Joshua Russak has deployed WordPress to help both newcomers and advanced Website owners find an on-ramp to the Internet and a roadmap for future growth. The company he founded as a springboard for his consulting services is aptly named First Time Online and offer solutions ranging from a $450 beginner’s package to a $10,000 fully-featured solution. Says Russak: “WordPress offers the ability to integrate so many different tools that users are finally able to say, “I’m no longer working for my website. My website is working FOR ME!”
WordPress 3.0 has achieved a new plateau for the software reminiscent of Windows’ first 3.x version. But today’s WordPress is considerably more advanced than any software of the early desktop publishing era. We asked our three WordPress aces for their take on the new 3.0 standard, their favorite plug-ins and what’s next for the Seattle WordPress scene.
Nick Ohrn: WordPress 3.0 is a huge game-changer as it allows developers to extend the content management features of the platform in ways that were previously impossible, but very inconvenient. I think that it will allow higher quality content management plugins to be developed and will open the gateway to amazing sites built on top of WordPress without totally hacking the system (say by adding custom DB tables or adding columns to existing tables).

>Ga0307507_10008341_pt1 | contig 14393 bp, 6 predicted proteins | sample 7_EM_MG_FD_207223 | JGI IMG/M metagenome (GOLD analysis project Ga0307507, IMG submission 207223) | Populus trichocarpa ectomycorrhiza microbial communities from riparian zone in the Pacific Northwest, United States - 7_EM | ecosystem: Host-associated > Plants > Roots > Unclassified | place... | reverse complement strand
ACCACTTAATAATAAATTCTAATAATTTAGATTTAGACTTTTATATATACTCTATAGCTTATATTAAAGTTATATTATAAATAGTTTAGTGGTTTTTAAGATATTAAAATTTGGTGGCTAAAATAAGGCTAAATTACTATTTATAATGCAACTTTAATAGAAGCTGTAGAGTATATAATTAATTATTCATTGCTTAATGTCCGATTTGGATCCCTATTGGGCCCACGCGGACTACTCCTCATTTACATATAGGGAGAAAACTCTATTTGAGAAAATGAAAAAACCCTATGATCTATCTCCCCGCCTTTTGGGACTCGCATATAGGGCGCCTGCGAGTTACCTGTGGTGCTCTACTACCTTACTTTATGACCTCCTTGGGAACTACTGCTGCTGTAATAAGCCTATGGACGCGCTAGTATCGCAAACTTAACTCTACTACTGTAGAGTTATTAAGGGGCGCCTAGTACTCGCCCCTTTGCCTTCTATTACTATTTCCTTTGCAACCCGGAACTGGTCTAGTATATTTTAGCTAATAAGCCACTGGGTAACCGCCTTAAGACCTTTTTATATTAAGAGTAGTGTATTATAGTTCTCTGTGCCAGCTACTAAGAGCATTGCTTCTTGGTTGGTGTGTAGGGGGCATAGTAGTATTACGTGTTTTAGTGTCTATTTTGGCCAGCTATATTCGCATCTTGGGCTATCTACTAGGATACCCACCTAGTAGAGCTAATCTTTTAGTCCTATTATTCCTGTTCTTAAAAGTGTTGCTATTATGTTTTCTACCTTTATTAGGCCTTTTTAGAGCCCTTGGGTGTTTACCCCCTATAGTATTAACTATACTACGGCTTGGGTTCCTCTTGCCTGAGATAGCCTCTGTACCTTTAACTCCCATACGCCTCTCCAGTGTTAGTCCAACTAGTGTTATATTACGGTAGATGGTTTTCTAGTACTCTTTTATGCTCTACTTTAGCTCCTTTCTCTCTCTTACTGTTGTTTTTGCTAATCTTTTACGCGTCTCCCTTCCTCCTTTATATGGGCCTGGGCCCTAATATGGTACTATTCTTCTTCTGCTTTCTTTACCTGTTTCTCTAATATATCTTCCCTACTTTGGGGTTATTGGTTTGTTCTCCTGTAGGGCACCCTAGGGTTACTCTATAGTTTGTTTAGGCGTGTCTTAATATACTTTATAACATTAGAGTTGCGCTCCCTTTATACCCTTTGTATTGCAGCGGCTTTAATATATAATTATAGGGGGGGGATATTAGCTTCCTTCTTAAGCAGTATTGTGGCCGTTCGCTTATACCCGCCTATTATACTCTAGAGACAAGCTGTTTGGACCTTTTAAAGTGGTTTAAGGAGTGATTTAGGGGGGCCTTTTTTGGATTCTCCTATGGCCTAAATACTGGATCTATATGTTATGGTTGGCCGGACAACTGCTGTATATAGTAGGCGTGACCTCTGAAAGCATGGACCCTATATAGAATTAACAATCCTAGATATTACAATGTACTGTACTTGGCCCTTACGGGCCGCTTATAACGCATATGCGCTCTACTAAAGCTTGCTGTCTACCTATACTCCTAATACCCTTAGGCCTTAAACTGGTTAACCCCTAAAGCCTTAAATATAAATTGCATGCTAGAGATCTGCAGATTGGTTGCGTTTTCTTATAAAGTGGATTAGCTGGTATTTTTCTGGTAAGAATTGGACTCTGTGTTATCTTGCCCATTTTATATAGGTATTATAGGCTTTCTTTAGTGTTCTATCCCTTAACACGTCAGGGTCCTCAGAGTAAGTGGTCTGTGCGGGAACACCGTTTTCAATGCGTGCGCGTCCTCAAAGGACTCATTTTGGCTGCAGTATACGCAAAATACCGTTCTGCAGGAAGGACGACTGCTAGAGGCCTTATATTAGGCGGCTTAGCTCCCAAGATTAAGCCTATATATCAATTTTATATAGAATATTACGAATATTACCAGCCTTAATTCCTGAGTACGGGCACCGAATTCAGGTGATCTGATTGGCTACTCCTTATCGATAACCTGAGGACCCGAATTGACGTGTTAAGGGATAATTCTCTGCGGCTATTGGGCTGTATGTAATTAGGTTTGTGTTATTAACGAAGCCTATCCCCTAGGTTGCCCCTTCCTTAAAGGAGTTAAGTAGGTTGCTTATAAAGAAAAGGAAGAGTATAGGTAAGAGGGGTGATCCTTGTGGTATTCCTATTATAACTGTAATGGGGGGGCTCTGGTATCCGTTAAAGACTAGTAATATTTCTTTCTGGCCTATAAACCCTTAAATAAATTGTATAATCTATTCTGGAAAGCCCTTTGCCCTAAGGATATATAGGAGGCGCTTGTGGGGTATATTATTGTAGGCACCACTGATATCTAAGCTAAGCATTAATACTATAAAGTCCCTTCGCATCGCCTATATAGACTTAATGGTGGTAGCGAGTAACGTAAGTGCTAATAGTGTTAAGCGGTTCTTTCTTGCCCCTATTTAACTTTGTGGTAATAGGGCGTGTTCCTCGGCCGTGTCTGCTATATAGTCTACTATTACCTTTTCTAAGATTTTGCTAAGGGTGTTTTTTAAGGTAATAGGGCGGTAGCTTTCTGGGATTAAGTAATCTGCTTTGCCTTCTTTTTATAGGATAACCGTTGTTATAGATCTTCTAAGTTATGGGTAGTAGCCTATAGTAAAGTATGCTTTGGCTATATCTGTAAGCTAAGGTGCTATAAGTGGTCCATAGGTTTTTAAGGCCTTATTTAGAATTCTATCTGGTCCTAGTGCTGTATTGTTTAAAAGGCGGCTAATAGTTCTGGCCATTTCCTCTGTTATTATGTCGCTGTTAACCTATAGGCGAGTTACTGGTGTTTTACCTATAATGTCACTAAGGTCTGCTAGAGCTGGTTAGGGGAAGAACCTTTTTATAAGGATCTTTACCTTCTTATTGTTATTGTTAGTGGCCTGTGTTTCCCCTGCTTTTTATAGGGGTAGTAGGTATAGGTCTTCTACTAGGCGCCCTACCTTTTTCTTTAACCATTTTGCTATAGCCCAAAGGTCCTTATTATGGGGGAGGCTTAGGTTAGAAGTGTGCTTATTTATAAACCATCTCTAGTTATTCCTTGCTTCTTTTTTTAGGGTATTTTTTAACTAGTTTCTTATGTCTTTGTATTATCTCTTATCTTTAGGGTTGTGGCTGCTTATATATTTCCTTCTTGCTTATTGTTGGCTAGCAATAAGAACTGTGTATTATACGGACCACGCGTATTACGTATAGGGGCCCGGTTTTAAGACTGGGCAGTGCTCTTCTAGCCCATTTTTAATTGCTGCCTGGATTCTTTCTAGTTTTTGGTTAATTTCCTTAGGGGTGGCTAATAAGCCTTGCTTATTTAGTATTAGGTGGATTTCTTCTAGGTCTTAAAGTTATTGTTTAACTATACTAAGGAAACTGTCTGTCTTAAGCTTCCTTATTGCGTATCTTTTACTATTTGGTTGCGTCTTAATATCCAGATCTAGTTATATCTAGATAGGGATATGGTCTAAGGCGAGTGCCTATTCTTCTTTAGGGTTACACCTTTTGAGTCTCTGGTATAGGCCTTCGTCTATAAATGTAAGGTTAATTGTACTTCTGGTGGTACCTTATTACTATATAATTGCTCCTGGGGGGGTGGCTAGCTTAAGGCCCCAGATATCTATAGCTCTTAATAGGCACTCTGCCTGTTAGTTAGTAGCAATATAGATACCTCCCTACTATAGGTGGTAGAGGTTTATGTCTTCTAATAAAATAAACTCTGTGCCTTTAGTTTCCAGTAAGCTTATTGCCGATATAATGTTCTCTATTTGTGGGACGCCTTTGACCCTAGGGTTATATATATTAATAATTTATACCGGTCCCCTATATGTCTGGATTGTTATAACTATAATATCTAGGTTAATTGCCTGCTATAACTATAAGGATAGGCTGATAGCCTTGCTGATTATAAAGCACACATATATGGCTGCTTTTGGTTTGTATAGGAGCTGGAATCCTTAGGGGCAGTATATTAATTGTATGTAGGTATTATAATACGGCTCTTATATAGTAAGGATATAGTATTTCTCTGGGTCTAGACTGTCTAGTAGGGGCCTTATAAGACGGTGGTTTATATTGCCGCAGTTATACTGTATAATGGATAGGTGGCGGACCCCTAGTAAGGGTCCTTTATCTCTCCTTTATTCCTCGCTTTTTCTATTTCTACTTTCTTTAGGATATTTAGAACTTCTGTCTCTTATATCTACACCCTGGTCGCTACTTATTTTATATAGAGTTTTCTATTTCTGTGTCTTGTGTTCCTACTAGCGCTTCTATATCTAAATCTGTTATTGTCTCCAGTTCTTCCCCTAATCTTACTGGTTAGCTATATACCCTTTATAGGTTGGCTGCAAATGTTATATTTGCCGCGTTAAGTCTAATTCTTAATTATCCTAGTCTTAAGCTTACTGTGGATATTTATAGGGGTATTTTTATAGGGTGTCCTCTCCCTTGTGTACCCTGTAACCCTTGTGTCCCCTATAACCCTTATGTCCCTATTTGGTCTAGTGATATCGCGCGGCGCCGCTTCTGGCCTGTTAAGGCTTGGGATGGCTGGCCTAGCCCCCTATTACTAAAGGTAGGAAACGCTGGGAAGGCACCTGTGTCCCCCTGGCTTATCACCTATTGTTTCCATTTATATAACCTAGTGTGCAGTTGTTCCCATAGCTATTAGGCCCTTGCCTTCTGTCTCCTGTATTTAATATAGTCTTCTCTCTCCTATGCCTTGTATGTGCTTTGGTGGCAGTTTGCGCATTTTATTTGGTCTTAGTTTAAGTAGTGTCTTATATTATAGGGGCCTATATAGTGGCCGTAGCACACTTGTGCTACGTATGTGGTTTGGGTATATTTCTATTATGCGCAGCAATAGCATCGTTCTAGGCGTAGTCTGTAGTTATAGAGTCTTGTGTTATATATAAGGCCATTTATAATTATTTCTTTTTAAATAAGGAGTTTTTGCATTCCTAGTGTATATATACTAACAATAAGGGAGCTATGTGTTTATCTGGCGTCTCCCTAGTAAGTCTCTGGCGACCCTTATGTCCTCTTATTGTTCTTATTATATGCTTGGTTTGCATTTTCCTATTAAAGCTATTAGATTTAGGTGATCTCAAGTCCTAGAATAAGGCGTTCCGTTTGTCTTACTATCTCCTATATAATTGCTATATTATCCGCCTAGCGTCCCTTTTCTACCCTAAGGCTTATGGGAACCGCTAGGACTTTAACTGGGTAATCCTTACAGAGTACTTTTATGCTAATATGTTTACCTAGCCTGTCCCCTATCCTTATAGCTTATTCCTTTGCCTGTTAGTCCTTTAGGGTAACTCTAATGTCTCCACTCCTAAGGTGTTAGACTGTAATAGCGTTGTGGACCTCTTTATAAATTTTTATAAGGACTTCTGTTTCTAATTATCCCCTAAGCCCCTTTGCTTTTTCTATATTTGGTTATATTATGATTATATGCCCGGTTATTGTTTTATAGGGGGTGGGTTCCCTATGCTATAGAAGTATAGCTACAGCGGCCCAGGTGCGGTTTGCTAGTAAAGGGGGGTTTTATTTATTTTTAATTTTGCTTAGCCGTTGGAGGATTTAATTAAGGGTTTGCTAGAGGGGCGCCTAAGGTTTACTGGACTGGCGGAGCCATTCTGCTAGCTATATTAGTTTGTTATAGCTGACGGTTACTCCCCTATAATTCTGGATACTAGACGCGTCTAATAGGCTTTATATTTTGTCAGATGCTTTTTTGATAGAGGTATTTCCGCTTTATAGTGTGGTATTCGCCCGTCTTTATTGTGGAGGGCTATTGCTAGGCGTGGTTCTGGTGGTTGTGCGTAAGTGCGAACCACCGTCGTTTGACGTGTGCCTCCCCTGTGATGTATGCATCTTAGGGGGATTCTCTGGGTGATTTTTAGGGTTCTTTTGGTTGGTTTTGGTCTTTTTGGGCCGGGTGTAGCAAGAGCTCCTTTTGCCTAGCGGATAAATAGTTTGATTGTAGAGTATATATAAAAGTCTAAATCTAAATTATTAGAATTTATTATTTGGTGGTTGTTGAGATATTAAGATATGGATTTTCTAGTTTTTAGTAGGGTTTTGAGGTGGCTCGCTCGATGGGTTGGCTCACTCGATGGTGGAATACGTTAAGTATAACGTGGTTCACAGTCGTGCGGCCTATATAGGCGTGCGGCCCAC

Josh Harrison: WordPress 3.0 is a big release because the software took a big step to become a big-time CMS. With custom post types, custom menus, and multi-site capabilities, it is now a lot easier to add features that would have taken much more time and effort beforet. I started using WordPress 3.0 for a project when it was still in development and had a perfect opportunity to use custom post types. It was so easy to add the new content type and after doing so, so many possibilities ran through my mind of what could be done with this. WordPress 3.0 is definitely worth the upgrade.
Joshua Russak: The new capabilities improved the overall experience for both hard coding developers and beginners alike. Custom Menu Interface & Custom Post Types are but a few improvements that I’ve seen the most success from. The key word here is “Custom” and WordPress is headed in the right direction. No longer the Blog technology next-door, WordPress is easily becoming the best CMS option for all business types.
What is the Coolest WordPress Plug-In?
Nick Ohrn: There are a lot of awesome plugins out there and picking just one is quite the task. If I had to pick one it would be the Events Calendar Pro plugin. This plugin uses custom post types to store events, has a great set of default views for events, and handles several tricky date related things quite smartly. This plugin came out of the open source Events Calendar plugin but the premium version allows for full time support from the development team. (Full Disclosure: I work with the team behind that plugin, but don’t receive anything from it).